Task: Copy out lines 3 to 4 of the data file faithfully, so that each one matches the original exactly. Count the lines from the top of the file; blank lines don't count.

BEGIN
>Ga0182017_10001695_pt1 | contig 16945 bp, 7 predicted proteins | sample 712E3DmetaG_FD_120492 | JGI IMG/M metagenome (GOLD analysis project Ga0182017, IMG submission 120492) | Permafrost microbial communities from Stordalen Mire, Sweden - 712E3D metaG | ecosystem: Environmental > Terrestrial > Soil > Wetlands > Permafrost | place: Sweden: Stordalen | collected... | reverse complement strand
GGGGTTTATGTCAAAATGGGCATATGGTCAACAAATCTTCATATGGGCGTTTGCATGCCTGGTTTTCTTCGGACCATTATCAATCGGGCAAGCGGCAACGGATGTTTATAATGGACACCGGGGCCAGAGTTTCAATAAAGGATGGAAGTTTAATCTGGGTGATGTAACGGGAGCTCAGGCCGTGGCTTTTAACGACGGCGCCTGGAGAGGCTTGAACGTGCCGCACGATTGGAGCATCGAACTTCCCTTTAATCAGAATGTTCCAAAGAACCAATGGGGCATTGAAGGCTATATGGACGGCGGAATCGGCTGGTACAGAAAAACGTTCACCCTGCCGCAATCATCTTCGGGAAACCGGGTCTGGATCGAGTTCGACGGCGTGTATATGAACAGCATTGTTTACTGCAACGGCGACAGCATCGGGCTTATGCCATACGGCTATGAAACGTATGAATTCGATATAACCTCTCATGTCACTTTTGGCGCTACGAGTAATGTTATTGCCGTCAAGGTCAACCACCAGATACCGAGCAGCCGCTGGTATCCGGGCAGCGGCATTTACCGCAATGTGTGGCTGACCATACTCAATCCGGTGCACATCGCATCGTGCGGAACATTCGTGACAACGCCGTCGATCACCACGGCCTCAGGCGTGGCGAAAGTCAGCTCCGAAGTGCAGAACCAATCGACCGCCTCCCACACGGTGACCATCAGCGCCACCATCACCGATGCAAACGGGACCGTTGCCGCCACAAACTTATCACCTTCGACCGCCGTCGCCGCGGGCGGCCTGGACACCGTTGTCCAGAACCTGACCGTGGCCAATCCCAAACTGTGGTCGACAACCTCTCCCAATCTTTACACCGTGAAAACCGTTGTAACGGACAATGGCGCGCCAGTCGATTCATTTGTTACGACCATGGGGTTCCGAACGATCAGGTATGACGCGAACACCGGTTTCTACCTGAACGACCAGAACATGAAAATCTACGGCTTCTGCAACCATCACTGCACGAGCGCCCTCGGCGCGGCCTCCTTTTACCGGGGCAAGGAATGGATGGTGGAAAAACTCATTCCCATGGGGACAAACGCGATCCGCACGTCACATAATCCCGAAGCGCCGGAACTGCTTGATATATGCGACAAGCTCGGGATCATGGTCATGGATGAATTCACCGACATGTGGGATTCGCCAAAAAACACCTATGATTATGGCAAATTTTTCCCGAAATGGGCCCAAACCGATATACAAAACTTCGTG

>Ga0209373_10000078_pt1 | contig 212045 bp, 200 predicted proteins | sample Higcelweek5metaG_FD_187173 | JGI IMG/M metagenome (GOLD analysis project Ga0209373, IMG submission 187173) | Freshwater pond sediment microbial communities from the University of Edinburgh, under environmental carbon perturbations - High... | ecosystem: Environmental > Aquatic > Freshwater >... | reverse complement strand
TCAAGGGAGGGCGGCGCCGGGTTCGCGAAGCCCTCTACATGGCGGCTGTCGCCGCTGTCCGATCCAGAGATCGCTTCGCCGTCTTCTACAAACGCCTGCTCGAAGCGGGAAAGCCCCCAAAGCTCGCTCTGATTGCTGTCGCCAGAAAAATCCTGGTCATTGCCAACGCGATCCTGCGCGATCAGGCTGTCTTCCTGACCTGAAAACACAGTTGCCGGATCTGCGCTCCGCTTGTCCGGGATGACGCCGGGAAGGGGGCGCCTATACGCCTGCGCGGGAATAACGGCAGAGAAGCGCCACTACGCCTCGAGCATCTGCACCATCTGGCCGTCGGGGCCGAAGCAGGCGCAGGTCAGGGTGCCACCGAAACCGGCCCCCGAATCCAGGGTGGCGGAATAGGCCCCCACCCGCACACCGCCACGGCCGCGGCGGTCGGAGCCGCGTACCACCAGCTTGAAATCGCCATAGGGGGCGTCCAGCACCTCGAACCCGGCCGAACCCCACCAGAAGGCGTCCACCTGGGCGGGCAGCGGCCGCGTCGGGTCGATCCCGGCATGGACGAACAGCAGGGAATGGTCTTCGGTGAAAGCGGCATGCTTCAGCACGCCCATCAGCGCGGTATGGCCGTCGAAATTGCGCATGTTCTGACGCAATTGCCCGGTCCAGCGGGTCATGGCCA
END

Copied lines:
>Ga0209373_10000078_pt1 | contig 212045 bp, 200 predicted proteins | sample Higcelweek5metaG_FD_187173 | JGI IMG/M metagenome (GOLD analysis project Ga0209373, IMG submission 187173) | Freshwater pond sediment microbial communities from the University of Edinburgh, under environmental carbon perturbations - High... | ecosystem: Environmental > Aquatic > Freshwater >... | reverse complement strand
TCAAGGGAGGGCGGCGCCGGGTTCGCGAAGCCCTCTACATGGCGGCTGTCGCCGCTGTCCGATCCAGAGATCGCTTCGCCGTCTTCTACAAACGCCTGCTCGAAGCGGGAAAGCCCCCAAAGCTCGCTCTGATTGCTGTCGCCAGAAAAATCCTGGTCATTGCCAACGCGATCCTGCGCGATCAGGCTGTCTTCCTGACCTGAAAACACAGTTGCCGGATCTGCGCTCCGCTTGTCCGGGATGACGCCGGGAAGGGGGCGCCTATACGCCTGCGCGGGAATAACGGCAGAGAAGCGCCACTACGCCTCGAGCATCTGCACCATCTGGCCGTCGGGGCCGAAGCAGGCGCAGGTCAGGGTGCCACCGAAACCGGCCCCCGAATCCAGGGTGGCGGAATAGGCCCCCACCCGCACACCGCCACGGCCGCGGCGGTCGGAGCCGCGTACCACCAGCTTGAAATCGCCATAGGGGGCGTCCAGCACCTCGAACCCGGCCGAACCCCACCAGAAGGCGTCCACCTGGGCGGGCAGCGGCCGCGTCGGGTCGATCCCGGCATGGACGAACAGCAGGGAATGGTCTTCGGTGAAAGCGGCATGCTTCAGCACGCCCATCAGCGCGGTATGGCCGTCGAAATTGCGCATGTTCTGACGCAATTGCCCGGTCCAGCGGGTCATGGCCA